As we have written before on this blog, there is a big water problem in the area around the Gorilla Sector of Virunga National Park. The irony is that it rains quite a lot here, but there are no lakes or rivers. The combination of being on the slope of the Mikeno and the nature of the volcanic soil means that most of the water disappears quickly after it rains.
Within the park there are several washes (here they call them “torrents”) that look like dry river beds with big rocks and sand. There is one big one that goes from the park boundary up toward the Mikeno volcano. The Rangers often use this torrent as a trail to head into the park if the gorillas are in that area.
Children with bottles of water collected within the park.
The Humba Group is currently near this torrent, so yesterday when I accompanied the Rangers we walked up it to go into the park. After couple kilometers, we encountered a group of children and women in the torrent.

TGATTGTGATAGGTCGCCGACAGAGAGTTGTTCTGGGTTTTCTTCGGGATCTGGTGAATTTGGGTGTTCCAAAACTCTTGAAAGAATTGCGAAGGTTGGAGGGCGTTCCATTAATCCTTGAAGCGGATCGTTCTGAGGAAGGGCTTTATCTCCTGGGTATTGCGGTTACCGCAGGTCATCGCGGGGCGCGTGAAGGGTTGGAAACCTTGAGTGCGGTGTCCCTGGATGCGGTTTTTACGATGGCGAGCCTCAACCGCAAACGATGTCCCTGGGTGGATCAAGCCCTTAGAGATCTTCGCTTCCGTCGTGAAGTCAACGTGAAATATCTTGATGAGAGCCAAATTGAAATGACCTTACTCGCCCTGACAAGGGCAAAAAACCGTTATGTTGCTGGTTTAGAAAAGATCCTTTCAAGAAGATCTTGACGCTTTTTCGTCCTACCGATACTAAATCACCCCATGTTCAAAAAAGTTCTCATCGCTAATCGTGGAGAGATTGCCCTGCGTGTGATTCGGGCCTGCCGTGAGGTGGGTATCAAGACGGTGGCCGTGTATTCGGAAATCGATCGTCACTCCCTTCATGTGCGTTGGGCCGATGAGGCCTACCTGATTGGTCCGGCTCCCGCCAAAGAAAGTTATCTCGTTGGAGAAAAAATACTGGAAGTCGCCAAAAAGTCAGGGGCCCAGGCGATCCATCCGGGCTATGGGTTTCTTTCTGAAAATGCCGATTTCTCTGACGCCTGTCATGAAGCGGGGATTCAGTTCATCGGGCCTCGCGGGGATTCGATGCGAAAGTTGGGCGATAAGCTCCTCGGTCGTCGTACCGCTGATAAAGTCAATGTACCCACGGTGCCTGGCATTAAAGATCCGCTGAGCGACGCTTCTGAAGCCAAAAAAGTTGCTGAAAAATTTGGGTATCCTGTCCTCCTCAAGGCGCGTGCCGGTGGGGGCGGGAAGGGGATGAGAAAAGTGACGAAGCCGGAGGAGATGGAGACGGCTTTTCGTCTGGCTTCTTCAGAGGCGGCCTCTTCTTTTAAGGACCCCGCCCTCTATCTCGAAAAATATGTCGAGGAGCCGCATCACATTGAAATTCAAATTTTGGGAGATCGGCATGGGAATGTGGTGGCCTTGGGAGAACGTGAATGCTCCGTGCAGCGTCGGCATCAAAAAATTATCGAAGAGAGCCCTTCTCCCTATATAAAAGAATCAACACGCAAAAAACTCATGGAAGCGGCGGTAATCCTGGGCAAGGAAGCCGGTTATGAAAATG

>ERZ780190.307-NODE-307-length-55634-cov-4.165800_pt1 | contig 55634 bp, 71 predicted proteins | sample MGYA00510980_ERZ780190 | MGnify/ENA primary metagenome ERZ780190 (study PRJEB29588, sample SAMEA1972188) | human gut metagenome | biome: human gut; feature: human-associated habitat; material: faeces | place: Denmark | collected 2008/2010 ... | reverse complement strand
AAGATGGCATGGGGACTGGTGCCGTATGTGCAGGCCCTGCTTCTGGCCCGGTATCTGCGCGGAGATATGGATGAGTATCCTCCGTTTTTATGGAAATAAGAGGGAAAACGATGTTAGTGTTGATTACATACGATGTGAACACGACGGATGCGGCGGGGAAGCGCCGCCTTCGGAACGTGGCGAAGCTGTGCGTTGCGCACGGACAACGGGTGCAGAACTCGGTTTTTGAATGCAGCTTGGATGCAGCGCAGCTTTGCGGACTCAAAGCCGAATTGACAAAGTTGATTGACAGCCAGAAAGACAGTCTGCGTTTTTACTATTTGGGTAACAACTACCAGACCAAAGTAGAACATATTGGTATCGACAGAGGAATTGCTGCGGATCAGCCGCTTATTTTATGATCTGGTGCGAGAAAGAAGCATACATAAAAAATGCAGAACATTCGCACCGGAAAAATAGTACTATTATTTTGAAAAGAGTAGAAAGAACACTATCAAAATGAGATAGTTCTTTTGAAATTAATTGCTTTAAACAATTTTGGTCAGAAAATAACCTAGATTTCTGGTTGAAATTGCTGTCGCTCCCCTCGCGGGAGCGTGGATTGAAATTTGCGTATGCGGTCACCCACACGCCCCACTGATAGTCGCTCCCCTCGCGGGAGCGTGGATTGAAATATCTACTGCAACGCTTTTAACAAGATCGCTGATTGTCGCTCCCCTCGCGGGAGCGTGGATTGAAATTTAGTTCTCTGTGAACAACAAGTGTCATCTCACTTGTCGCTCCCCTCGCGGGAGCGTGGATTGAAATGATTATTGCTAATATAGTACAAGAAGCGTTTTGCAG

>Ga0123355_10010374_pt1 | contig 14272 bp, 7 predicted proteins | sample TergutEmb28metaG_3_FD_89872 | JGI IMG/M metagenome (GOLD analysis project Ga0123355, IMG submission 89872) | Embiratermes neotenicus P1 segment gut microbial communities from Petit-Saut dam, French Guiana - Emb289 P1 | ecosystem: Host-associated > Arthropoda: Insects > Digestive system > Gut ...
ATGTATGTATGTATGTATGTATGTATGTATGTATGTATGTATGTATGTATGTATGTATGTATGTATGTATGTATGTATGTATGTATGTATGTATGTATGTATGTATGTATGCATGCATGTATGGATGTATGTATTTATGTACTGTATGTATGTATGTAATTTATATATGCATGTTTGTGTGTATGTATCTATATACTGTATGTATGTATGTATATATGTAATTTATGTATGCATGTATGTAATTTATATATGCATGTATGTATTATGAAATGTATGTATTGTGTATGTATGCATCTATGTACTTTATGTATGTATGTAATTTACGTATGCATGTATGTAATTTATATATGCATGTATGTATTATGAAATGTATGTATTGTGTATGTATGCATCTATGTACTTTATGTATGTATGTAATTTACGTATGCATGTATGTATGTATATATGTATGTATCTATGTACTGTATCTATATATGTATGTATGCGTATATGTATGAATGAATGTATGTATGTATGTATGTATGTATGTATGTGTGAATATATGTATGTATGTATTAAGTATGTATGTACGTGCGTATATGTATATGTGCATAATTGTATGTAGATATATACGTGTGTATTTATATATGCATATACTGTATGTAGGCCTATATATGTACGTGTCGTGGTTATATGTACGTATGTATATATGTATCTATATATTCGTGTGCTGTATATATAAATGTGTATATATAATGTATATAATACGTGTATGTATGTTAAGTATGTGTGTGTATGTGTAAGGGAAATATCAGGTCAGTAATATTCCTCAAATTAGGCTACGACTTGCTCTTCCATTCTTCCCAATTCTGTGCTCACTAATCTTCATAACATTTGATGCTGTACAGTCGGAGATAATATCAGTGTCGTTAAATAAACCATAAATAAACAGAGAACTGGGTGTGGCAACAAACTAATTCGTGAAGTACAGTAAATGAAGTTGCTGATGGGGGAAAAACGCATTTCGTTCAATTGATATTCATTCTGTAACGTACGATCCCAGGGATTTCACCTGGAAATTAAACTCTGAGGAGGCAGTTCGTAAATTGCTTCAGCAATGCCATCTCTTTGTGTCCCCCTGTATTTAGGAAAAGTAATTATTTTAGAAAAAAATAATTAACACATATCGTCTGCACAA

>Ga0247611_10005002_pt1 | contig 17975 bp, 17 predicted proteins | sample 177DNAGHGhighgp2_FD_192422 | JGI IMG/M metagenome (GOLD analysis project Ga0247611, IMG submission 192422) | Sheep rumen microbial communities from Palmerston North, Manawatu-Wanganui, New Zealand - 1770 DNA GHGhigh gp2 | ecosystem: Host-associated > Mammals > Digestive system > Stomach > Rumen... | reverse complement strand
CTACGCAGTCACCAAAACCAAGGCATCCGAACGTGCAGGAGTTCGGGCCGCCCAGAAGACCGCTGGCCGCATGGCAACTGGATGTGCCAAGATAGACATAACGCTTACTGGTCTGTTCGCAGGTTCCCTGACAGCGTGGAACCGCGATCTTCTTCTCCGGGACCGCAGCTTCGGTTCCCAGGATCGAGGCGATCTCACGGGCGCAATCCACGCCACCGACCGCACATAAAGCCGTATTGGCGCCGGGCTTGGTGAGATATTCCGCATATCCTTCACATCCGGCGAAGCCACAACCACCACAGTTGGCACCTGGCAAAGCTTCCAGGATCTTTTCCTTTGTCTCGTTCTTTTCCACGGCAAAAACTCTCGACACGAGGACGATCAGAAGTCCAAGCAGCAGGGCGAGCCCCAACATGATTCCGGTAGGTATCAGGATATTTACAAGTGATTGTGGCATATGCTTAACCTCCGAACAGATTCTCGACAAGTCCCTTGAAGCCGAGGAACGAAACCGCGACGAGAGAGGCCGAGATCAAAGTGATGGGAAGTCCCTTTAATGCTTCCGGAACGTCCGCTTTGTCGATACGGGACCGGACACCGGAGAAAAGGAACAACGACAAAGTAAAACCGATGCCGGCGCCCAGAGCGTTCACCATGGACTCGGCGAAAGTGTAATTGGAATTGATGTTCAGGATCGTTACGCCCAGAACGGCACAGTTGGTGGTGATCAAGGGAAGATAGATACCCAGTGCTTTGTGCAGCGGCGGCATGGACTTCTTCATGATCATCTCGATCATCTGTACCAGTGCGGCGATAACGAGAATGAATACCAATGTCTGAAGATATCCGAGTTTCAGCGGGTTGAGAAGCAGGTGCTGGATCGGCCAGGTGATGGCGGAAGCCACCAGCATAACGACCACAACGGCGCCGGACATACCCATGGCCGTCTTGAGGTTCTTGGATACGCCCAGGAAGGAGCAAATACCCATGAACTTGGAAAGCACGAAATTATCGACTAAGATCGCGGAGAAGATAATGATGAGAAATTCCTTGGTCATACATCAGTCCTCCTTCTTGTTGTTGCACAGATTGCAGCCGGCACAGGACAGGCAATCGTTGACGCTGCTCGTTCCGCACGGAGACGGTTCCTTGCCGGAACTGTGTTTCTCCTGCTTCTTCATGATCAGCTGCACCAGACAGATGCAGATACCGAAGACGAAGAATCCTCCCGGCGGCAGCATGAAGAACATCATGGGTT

Ranger Martin talks to two of the girls
They were bottling water from small pools that had collected between the rocks and sand. Technically being in the forest is illegal and the Rangers should arrest anyone trespassing, but how can you blame them for trying any way they can to find water for their families?
The children were carrying heavy weights of water
Ranger Martin warned the women not to go into the park anymore
The children had dug holes in the sand to allow the water to collect
We let them go on their way back to the village with the water